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Software Solutions

There are several software-based options available for managing passwords, including those built in to your favorite browser.

Cheap and Easy (But Insecure)

I know many individuals who write down passwords, usually in their day planner or other suitable notebook. Even when the writing is shorthand or otherwise cryptic, this method is very insecure. Anyone with enough time and your notes can easily access any resource listed in the notes.

Most browsers have a built-in password database and offer to remember any password required by HTTP authentication. HTTP Auth is recognizable by the plain-Jane dialog box used to collect the authentication info, as shown in the following figure.

There are some caveats to this browser feature:

  • The authentication has to be HTTP based; the browser can't remember form fields or other methods of accomplishing a login.

  • The remembered username and password appear magically whenever the protected site is accessed—all the user has to do is click OK.

The first caveat makes the feature fairly limited in scope—most online accounts use more sophisticated protection schemes than straight HTTP Auth. The second feature allows quick and easy access to the protected site, easy access for anyone using the browser.

KeePass – The Open Source password safe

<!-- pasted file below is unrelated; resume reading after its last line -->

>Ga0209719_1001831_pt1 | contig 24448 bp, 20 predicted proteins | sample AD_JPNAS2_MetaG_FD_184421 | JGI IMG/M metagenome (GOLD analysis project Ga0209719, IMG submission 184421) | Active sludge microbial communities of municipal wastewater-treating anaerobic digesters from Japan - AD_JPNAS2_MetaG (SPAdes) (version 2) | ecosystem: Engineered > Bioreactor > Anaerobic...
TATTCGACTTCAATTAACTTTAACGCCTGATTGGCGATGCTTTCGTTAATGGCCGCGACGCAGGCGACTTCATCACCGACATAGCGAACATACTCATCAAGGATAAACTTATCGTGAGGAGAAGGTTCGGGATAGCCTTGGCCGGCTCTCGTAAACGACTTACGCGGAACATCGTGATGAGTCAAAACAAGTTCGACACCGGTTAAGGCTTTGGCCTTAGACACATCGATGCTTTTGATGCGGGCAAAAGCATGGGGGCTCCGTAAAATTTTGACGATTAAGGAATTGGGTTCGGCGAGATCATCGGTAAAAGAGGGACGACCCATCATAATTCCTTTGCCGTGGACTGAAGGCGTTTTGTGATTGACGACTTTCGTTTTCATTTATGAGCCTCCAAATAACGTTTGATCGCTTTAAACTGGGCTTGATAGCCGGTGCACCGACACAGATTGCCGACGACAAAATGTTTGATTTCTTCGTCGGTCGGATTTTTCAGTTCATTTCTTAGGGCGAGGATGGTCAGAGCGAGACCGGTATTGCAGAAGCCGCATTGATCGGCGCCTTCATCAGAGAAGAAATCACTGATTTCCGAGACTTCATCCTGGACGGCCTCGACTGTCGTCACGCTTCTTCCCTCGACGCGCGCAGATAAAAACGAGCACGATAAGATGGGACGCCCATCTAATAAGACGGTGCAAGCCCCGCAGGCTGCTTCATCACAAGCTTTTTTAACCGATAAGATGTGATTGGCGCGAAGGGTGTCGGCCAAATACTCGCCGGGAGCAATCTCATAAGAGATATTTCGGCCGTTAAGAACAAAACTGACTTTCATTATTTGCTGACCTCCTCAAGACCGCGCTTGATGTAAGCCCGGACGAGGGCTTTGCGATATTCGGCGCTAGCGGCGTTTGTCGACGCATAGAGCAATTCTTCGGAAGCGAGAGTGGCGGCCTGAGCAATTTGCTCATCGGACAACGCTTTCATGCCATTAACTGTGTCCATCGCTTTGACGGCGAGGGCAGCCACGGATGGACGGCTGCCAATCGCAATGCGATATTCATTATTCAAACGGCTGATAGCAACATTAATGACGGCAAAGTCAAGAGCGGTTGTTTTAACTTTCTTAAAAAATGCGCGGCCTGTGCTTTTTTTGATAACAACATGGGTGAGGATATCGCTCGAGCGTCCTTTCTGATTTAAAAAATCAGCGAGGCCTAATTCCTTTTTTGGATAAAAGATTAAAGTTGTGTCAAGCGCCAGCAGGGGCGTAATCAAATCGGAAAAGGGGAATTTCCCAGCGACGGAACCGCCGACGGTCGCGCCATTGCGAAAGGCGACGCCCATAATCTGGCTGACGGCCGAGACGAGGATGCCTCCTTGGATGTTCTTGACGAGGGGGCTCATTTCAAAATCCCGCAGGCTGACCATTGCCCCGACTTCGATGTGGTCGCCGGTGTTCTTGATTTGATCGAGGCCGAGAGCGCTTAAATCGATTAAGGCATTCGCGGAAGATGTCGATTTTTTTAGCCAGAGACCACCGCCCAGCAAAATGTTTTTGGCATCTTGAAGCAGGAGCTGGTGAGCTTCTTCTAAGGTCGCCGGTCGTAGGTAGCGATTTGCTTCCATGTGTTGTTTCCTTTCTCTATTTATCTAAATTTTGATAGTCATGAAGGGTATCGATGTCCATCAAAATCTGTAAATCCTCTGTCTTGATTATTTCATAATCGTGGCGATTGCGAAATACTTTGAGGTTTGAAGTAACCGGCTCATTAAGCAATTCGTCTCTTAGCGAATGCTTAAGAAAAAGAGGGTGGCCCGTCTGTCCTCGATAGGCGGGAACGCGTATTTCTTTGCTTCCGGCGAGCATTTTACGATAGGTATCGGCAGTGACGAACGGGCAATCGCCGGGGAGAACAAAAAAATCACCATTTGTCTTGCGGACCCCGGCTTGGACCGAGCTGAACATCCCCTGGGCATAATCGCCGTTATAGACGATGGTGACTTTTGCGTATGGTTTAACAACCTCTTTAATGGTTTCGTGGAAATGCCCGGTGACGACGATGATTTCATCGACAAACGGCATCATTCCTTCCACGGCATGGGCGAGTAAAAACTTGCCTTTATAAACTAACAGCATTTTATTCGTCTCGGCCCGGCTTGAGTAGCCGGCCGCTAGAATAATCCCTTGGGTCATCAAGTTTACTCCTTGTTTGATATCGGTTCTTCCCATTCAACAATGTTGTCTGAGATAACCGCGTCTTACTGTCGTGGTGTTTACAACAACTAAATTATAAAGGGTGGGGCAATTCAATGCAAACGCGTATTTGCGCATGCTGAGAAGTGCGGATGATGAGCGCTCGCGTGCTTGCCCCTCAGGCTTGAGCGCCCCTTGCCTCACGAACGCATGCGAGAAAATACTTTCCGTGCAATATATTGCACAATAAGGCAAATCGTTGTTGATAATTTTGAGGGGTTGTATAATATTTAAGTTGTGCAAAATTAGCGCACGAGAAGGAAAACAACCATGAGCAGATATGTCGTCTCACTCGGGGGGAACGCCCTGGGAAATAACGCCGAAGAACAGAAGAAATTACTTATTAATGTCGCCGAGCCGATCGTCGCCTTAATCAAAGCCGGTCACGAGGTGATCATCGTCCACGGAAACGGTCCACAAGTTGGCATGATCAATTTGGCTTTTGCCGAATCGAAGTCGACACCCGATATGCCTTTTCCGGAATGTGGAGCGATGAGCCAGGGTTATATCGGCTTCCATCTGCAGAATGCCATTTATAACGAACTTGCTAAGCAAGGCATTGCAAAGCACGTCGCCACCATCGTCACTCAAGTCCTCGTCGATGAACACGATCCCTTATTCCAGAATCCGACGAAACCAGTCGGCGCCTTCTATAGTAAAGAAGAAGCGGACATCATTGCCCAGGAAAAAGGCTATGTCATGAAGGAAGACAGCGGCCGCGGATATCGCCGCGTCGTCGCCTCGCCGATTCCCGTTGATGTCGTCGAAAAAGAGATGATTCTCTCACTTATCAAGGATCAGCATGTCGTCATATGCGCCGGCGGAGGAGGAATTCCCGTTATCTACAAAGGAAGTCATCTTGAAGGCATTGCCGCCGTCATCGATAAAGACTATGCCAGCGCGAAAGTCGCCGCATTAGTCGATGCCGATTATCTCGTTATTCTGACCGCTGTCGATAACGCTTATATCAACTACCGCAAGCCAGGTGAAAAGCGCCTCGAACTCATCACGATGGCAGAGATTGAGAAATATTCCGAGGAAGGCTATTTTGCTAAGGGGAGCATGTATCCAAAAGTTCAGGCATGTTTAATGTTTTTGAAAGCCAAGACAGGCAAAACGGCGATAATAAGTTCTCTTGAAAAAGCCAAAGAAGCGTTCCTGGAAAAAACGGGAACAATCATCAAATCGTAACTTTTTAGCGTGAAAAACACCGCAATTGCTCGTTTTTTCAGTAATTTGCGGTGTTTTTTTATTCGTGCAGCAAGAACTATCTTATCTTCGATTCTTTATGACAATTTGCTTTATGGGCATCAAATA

One step up from a non-protected password database (whether electronic or written) is a password vault such as KeePass. KeePass is an open source program that stores passwords in an encrypted database, requiring a master password to access that database. The KeePass vault is shown in the next figure (from the KeePass website).

The features that make KeePass a really cool (and more secure) application include these:

  • The vault uses folders to help organize your password entries into groups.

  • When cutting and pasting a password from KeePass, the clipboard is automatically cleared after 10 seconds (helping ensure that the password doesn't remain there for anyone else to access).

  • The vault auto-locks when minimized or after a period of inactivity.

  • The pass-phrase to access the vault can be stored on removable media, such as a USB flash drive. Assuming that the two (computer and flash drive) aren't always connected, you can be reasonably sure no one can access the vault without your presence.

  • It autogenerates passwords and indicates how secure the manually entered passwords are.

The product is very feature-rich, but it is a bit rough around the edges. It doesn't integrate deeply into Windows—the options to populate data into web sites and applications fields are limited to cut and paste, with a few template options (text mixed in with fields from the vault). It also doesn't integrate with hardware authentication options, although this is because of a lack of APIs for the hardware instead of a shortcoming of the KeePass programmers.

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